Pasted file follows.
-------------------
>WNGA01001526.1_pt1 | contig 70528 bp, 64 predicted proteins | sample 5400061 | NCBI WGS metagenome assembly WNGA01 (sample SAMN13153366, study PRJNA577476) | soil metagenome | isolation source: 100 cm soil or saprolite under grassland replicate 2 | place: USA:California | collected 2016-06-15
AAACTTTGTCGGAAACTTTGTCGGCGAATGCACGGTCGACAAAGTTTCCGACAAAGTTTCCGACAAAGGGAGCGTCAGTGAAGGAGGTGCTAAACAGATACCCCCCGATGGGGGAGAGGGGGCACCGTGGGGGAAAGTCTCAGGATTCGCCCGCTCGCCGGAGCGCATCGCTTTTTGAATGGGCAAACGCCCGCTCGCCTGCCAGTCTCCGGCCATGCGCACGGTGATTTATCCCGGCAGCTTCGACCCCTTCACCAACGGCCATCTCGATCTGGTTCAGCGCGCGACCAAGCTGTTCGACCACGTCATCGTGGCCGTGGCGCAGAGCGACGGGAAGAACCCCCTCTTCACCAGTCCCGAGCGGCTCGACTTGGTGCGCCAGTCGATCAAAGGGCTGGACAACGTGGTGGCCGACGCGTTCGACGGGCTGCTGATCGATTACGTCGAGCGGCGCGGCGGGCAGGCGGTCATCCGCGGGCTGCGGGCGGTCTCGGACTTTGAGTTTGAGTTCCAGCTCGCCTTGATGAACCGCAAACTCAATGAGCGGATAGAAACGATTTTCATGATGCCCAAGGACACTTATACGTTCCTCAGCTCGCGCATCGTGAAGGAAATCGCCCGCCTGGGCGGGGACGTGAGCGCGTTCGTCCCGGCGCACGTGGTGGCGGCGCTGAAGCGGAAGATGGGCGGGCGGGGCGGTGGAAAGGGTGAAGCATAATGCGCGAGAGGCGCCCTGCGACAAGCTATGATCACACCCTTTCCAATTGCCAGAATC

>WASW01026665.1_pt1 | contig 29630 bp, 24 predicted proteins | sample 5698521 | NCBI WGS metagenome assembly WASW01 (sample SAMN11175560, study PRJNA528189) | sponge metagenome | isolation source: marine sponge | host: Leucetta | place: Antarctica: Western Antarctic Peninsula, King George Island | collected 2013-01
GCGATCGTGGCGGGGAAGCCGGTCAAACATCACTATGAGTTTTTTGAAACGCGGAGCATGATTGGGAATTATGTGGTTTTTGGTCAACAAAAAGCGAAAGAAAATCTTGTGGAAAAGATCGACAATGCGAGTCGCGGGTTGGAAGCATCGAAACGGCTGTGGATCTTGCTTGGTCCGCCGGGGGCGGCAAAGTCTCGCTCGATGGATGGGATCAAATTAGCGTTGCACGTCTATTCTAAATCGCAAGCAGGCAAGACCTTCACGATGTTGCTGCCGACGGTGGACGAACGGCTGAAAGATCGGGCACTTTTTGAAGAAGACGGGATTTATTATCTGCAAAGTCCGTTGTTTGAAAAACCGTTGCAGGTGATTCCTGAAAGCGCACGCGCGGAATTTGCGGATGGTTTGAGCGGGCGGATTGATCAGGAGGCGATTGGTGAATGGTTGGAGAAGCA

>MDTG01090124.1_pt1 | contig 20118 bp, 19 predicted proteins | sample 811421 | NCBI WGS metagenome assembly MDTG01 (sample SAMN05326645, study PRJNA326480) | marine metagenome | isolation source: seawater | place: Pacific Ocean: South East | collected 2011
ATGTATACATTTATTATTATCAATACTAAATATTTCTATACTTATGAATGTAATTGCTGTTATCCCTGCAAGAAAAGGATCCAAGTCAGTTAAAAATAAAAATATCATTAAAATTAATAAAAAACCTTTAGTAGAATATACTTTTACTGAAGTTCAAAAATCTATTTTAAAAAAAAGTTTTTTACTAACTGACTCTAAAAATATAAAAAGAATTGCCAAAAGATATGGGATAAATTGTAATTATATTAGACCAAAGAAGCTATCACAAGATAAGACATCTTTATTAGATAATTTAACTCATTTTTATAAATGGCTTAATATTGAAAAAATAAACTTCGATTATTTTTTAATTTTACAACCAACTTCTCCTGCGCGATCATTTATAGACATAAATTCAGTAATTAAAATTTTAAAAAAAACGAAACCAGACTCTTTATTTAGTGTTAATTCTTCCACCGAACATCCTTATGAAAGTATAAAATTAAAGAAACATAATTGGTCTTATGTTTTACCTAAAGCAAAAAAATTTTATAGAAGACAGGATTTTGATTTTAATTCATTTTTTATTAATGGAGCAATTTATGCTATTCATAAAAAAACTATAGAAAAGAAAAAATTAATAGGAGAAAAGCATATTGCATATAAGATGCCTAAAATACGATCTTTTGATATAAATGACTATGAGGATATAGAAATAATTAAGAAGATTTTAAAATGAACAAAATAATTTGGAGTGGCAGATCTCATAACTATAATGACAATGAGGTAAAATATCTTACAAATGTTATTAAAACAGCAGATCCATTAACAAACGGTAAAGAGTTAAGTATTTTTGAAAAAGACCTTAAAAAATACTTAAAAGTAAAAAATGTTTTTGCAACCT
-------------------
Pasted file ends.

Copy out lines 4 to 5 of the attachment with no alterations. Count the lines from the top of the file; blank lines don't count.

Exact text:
GCGATCGTGGCGGGGAAGCCGGTCAAACATCACTATGAGTTTTTTGAAACGCGGAGCATGATTGGGAATTATGTGGTTTTTGGTCAACAAAAAGCGAAAGAAAATCTTGTGGAAAAGATCGACAATGCGAGTCGCGGGTTGGAAGCATCGAAACGGCTGTGGATCTTGCTTGGTCCGCCGGGGGCGGCAAAGTCTCGCTCGATGGATGGGATCAAATTAGCGTTGCACGTCTATTCTAAATCGCAAGCAGGCAAGACCTTCACGATGTTGCTGCCGACGGTGGACGAACGGCTGAAAGATCGGGCACTTTTTGAAGAAGACGGGATTTATTATCTGCAAAGTCCGTTGTTTGAAAAACCGTTGCAGGTGATTCCTGAAAGCGCACGCGCGGAATTTGCGGATGGTTTGAGCGGGCGGATTGATCAGGAGGCGATTGGTGAATGGTTGGAGAAGCA

>MDTG01090124.1_pt1 | contig 20118 bp, 19 predicted proteins | sample 811421 | NCBI WGS metagenome assembly MDTG01 (sample SAMN05326645, study PRJNA326480) | marine metagenome | isolation source: seawater | place: Pacific Ocean: South East | collected 2011